Camel racing, souks and eco-lodging in a Saharan oasis.

    With its luxury hotels and glittery events — film festival, art fair, Formula One race — many feel that Marrakesh, Morocco’s “jewel of the south,” has lost its authentic North African luster. Fortunately, there is an alternative: Tozeur, Tunisia’s desert gem. Compared with its Moroccan cousin, Tozeur is smaller, quieter, more remote and (for now) less touristed — though a few luxury hotels have begun to sprout there. Set in an oasis of date palms, this former Roman outpost and caravan hub is awash in Saharan culture, from traditional souks to a zoo of desert animals. No glammed-out red-carpet events animate the streets, only the annual Oasis festival of traditional dance and music. The closest that the region has come to a star turn were cameos in “Star Wars” movies, thanks to its otherworldly dunes and dried-up salt lake.

    Visitors can have a futuristic desert experience of their own, courtesy of the new Dar Hi hotel in Nefta. Designed by Matali Crasset — a protégé of Philippe Starck — the small eco-hotel has rooms that suggest sci-fi stone turrets and caves, and a hammam fed by underground springs.

    link to


    Just for good measure, the article rather presumptuously entitled “The 41 Places To Go in 2011” also recommended destinations in Algeria and Morocco, two other North African countries which have experienced food riots.

    Experienced travelers will seek vacation tips elsewhere.

  3. Seham
    January 14, 2011, 4:46 pm

    Malta, Kuwait, Saudia Arabia??? No one knows yet Ahmed, but Sakrazy told him he can’t go to France. Bwa ha haaaaaaaaaaaaaaaaaaa!

  4. Seham
    January 14, 2011, 4:47 pm

    Ahmed, I have been waiting for someone to make the birth pangs comment, I think you might be the first!

  5. James North
    January 14, 2011, 5:20 pm

    This is truly a tremendous change. Muhammad Bouazizi, that young man who burned himself to death to protest, will live on in world history.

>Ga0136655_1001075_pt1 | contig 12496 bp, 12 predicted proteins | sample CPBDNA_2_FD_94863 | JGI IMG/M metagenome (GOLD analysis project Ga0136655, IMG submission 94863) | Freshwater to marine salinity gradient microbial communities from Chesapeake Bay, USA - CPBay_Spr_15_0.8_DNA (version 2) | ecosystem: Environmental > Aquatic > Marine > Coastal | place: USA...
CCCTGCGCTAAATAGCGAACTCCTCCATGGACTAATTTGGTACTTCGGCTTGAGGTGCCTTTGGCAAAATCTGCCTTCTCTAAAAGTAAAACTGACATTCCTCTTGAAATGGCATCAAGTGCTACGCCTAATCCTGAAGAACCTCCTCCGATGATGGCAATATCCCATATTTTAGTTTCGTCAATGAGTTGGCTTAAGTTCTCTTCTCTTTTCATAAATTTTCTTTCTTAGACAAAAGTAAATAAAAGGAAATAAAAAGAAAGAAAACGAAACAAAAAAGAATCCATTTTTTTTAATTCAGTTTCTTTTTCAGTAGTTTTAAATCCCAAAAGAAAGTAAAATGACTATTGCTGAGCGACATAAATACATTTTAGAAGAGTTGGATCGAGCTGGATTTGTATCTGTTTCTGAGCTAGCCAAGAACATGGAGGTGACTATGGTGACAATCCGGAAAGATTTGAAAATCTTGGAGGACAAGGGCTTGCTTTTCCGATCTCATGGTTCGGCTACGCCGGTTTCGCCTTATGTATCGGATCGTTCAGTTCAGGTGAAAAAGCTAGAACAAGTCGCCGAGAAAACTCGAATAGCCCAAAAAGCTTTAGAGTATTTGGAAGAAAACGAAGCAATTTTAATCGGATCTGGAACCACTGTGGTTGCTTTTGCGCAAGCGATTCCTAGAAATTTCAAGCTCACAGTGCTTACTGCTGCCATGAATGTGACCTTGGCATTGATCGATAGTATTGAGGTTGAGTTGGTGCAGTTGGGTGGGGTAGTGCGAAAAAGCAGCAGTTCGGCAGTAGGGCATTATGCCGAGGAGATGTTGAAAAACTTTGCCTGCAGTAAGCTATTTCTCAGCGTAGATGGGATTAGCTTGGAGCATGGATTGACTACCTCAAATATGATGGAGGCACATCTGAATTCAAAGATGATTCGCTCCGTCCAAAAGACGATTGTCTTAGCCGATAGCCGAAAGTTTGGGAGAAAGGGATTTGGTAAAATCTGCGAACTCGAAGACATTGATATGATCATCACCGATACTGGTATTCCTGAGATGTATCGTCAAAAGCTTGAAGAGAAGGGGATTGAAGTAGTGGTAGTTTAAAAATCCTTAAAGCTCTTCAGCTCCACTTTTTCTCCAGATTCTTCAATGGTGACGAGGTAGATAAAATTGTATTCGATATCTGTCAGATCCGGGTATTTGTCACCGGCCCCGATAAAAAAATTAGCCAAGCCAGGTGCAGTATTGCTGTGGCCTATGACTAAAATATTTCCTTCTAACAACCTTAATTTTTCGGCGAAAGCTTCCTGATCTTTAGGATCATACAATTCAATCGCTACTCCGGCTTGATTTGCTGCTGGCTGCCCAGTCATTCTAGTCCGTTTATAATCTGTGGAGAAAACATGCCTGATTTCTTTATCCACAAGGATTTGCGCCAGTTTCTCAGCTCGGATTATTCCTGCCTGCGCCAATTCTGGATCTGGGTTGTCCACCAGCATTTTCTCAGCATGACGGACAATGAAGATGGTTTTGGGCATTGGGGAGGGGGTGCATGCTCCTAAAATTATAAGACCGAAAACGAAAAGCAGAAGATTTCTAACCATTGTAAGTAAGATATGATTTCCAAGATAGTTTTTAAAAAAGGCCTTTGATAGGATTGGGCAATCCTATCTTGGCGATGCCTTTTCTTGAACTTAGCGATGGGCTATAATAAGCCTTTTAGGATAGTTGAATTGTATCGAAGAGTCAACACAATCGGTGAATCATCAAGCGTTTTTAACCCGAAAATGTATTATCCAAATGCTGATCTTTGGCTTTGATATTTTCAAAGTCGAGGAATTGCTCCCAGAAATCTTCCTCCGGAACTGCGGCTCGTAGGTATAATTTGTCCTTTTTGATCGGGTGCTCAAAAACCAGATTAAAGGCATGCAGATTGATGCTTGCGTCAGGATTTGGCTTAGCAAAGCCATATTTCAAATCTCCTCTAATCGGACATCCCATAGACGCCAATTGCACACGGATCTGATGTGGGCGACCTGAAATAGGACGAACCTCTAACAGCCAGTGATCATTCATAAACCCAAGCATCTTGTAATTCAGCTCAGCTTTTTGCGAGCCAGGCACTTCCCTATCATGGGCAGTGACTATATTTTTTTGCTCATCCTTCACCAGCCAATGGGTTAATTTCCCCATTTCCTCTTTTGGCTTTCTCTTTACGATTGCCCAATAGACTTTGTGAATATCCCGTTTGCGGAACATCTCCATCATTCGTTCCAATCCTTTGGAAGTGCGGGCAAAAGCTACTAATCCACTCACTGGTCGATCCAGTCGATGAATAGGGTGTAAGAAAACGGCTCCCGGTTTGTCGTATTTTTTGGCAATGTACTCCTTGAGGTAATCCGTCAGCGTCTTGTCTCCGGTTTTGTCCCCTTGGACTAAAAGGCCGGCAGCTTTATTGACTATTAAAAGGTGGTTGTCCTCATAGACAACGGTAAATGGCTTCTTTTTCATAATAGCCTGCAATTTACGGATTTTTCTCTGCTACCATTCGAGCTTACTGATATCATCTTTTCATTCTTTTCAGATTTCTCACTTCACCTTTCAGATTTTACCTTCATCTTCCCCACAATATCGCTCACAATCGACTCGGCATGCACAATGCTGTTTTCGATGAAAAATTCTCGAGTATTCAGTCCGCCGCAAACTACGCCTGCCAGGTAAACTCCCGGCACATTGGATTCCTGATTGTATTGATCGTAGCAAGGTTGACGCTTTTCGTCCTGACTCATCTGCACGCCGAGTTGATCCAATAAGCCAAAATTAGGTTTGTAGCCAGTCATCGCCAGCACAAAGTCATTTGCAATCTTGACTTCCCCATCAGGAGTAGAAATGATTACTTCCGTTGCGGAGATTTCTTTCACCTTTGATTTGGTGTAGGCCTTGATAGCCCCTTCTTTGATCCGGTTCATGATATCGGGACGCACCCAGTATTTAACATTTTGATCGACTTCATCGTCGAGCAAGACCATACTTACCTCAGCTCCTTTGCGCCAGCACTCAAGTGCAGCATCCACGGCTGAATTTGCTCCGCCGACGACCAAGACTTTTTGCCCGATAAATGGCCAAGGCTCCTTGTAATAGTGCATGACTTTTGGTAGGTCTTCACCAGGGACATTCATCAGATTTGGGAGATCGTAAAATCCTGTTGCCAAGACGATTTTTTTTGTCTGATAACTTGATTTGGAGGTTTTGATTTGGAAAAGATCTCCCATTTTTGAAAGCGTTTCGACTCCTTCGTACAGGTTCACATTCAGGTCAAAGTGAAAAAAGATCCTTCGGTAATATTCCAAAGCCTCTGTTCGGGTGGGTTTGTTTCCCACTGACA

6. MRW
    January 14, 2011, 5:54 pm

    I loved your report, Ahmed.

  7. mig
    January 14, 2011, 5:56 pm

    I dont get it what is that fuzz behind of muslim brotherhood. Because its origin is in Egypt ? And because its major rival to Mubarak ?

    If that is really ( or what has been claimed ), terrorist organization, why in the earth the have in western world offices and web sites ? They have offices in London and US.

  8. seafoid
    January 14, 2011, 6:09 pm

    This could be the first political change brought about by Quantitative Easing. US investors are flooding the third world with hot money in search of yield. It’s driving up commodity prices everywhere and speculators have made fortunes betting on food prices. Israel will be brought down by the financial markets eventually but this could be a step closer to that .

    • Citizen
      January 15, 2011, 2:49 am

      Yep, that’s another angle to it.

  9. wondering jew
    January 14, 2011, 6:17 pm

    The path from the status quo in the Middle East to democracy is certainly unclear and will most probably pass through decades of alternate forms of brutality and oppression.

    Supporters of Israel have their/our own concerns vis a vis the probability of Islamist rulers or chaos replacing the current dictatorships.

    When people throw out murderous rulers it naturally gladdens the heart of people who yearn for freedom. Nonetheless there are other emotions and concerns that complicate the picture for those who see the dangers and the “rapids up ahead”. This does not mean we must harden our hearts to all efforts at freedom.

    • Citizen
      January 15, 2011, 2:53 am

      Yeah, suddenly released caged chickens peck all over the place when they are released out onto the free range. Israel may have to bomb them while they are still in their cages before long. In such an event again, this will only help once more Iran gain its natural strategic position in the region without the aid of Uncle Sam and Uncle Hymie.

  10. VAA
    January 14, 2011, 7:29 pm

    “By the way, who would replace Abdallah in Jordan and Mubarak in Egypt as well as Asad in Syria?
    1) The Muslim Brotherhood
    2) Civil war
    3) All of the above”
    Whoever it is , i’m not sure you fully comprehend the consequences to “Dear little Israel”

  11. Saleema
    January 14, 2011, 7:57 pm

    Saudi just accepted Ben Ali. They accept everyone’s shit cuz they are so full of it as well.

    • Sumud
      January 15, 2011, 1:28 am

      Yah. Birds of a feather. When the Al Saud’s finally fall, they will fall the hardest of all the arab dictators (being the biggest bastards).

      • Citizen
        January 15, 2011, 2:56 am

        Couldn’t happen to a better group of 3 thousand relatives.

      • Walid
        January 15, 2011, 7:14 am

        Citizen, they’re up to 25,000 now that share in the wealth but some among them are good people and are helping the poor and we can’t knock their overall generosity.

      • Citizen
        January 15, 2011, 8:14 am

        Thanks for the update, Walid. Can you point to some information on them?

      • Walid